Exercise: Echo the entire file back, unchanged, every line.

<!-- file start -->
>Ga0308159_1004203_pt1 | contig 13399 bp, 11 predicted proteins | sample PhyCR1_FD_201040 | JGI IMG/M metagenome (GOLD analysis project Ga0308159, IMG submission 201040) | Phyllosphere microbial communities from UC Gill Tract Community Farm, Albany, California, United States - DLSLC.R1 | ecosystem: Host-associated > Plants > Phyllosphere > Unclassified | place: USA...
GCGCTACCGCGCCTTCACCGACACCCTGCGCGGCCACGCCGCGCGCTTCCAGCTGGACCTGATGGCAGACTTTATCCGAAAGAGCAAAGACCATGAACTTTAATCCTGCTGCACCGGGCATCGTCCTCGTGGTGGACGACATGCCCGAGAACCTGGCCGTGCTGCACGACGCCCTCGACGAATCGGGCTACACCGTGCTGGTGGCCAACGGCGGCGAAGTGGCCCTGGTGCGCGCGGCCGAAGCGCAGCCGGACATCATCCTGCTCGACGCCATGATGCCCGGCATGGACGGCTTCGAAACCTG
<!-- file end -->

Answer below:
>Ga0308159_1004203_pt1 | contig 13399 bp, 11 predicted proteins | sample PhyCR1_FD_201040 | JGI IMG/M metagenome (GOLD analysis project Ga0308159, IMG submission 201040) | Phyllosphere microbial communities from UC Gill Tract Community Farm, Albany, California, United States - DLSLC.R1 | ecosystem: Host-associated > Plants > Phyllosphere > Unclassified | place: USA...
GCGCTACCGCGCCTTCACCGACACCCTGCGCGGCCACGCCGCGCGCTTCCAGCTGGACCTGATGGCAGACTTTATCCGAAAGAGCAAAGACCATGAACTTTAATCCTGCTGCACCGGGCATCGTCCTCGTGGTGGACGACATGCCCGAGAACCTGGCCGTGCTGCACGACGCCCTCGACGAATCGGGCTACACCGTGCTGGTGGCCAACGGCGGCGAAGTGGCCCTGGTGCGCGCGGCCGAAGCGCAGCCGGACATCATCCTGCTCGACGCCATGATGCCCGGCATGGACGGCTTCGAAACCTG